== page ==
“Varjo Workspace shows how professionals will use and interact with computers in the future. Unlike other immersive computing UIs, Varjo Workspace is not built on ‘hand-waving’ Hollywood UIs with no practical basis in reality, but instead integrates the way we work today using professional 2D applications—all enhanced by the capabilities of Varjo’s XR-1 Developer Edition,” says Urho Konttori, co-founder and chief product officer at Varjo.

Don’t Lose Sight of Reality

When you enter a virtual world, you also temporarily turn a blind eye to the real world, in a manner of speaking. By contrast, in AR, you see your real world enhanced with a layer of digital information. For example, when you look at an engine block before you, you may also see its installation date, service record and available replacement parts digitally overlaid on top of it.

“I’m much more a fan of AR, because when you design, you still need to design for the real world,” says Jon Hirschtick, founder and CEO of Onshape. “We view AR as a rich design platform, just like mobile devices are. Think of AR like a second monitor, another way to co-design.”

In October 2019, the software-as-a-service (SaaS), cloud-hosted CAD provider Onshape was acquired by PTC, which already owns an AR technology portfolio under its Vuforia brand. As part of PTC, Onshape could integrate Vuforia components to deliver Onshape for AR, for instance.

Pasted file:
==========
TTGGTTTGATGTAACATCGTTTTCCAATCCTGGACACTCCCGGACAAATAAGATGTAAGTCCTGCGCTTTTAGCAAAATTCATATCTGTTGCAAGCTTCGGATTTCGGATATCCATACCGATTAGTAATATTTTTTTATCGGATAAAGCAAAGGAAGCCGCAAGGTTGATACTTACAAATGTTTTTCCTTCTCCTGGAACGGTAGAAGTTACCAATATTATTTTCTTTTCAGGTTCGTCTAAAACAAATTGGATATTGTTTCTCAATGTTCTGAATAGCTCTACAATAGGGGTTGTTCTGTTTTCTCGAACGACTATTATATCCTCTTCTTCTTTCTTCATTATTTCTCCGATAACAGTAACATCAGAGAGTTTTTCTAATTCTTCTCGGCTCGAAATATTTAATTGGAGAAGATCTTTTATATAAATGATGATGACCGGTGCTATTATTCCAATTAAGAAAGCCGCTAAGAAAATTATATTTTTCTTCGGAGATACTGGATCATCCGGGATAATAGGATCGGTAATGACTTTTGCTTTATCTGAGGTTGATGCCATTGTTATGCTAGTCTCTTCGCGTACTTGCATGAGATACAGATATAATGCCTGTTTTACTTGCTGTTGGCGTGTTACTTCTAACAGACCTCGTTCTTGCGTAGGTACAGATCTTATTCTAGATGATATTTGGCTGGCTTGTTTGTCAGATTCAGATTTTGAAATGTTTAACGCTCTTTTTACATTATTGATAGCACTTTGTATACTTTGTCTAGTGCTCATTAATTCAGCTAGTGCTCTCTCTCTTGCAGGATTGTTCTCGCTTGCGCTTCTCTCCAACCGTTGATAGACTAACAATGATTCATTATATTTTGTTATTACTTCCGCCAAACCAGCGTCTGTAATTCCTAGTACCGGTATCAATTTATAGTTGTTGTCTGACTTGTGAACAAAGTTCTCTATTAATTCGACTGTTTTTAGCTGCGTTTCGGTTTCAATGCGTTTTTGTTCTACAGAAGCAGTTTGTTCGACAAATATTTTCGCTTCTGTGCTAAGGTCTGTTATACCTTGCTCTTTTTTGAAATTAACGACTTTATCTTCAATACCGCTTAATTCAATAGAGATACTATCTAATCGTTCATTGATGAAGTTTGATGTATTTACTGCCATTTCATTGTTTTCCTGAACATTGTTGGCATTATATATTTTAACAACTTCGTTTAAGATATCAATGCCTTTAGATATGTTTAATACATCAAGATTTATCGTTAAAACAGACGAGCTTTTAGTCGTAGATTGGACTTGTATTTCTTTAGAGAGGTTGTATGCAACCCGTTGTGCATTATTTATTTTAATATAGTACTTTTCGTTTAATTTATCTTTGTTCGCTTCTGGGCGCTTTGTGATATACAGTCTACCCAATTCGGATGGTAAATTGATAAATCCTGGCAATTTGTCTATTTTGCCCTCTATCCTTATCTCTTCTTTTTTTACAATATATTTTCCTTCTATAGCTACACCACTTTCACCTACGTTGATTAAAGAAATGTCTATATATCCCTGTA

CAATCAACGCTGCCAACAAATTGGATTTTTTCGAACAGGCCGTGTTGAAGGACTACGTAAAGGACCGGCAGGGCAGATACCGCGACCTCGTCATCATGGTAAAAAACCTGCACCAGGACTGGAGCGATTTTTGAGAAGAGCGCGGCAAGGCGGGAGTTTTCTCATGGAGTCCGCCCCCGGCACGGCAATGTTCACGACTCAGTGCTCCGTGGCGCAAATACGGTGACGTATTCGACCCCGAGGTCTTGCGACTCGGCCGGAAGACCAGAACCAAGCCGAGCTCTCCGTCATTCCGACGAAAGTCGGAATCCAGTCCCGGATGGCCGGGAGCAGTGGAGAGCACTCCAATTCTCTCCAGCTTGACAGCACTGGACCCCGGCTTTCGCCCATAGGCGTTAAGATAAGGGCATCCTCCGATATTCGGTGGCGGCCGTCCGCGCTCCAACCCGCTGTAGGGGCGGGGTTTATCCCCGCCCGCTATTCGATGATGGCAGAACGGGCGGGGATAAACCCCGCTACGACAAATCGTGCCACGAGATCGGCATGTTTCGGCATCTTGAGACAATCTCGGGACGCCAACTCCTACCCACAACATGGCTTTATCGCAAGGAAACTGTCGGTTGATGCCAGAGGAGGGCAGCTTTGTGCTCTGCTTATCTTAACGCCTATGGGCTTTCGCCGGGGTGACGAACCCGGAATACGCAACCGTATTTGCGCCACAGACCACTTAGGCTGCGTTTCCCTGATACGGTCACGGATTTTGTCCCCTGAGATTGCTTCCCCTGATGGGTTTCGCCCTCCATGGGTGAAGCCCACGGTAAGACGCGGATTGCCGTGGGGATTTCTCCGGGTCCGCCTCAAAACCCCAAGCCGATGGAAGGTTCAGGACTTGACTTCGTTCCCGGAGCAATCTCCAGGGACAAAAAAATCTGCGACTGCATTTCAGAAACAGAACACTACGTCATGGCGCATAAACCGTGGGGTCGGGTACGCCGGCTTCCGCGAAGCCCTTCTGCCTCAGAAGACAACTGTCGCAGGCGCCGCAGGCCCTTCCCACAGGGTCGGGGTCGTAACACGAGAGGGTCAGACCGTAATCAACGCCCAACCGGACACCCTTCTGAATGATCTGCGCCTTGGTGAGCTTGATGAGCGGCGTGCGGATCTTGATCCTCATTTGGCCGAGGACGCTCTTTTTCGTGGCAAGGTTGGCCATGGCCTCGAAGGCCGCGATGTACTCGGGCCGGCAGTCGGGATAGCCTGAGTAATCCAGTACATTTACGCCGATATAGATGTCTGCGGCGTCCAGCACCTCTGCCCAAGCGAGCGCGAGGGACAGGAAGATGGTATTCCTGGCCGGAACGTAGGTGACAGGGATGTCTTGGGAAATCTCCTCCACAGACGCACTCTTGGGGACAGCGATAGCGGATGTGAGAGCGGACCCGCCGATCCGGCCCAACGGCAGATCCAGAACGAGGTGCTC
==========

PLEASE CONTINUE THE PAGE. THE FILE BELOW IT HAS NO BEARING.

“We’ve already announced that we are developing an Onshape AR client. We haven’t released it yet, but it’s in prototype now,” says Hirschtick. “Modern AR devices support hand recognition, so you can imagine simply reaching out, grabbing objects and moving them around kinematically in assembly mode. You could also imagine shaping surfaces via control points using your hand, or adjusting dimensions using hand gestures. For example, thumbs up for increasing the dimension and thumbs down for decreasing.”

Cloud is Critical

For now, Hirschtick believes partial CAD tools for AR make more sense than a full CAD application for AR. “We also believe with AR, embracing cloud and SaaS technology is part of the vision. We can’t imagine on-premise file-based systems becoming popular among AR users,” he says.

As people have begun purchasing multiple devices and integrating them into their workspaces, the notion of a CAD session is rapidly changing. “We should be aware of multidevice usage. People log in and use multiple devices to interact with the same 3D model,” notes Hirschtick.

In a single modeling session, you might use a tablet to sketch out a 2D profile, edit the resulting solid model on your desktop then put on an AR display to review the design. This will likely come in conflict with traditional seat-based or node-locked CAD licensing that prevents users from launching multiple instances of the software without penalty.

How Real Should it be?

Generally, desktop CAD users do not work in true scale inside CAD software. A 350 cubic-in. engine appears as a fist-size SolidWorks assembly onscreen; a Boeing 747 with a 211-ft. wingspan appears as a 1-ft.-long 3D model on the monitor. The scaling makes it possible to work on large assemblies within the confines of a 2D monitor using mouse-driven rotation. But with MR, the limitation of the 2D screen disappears.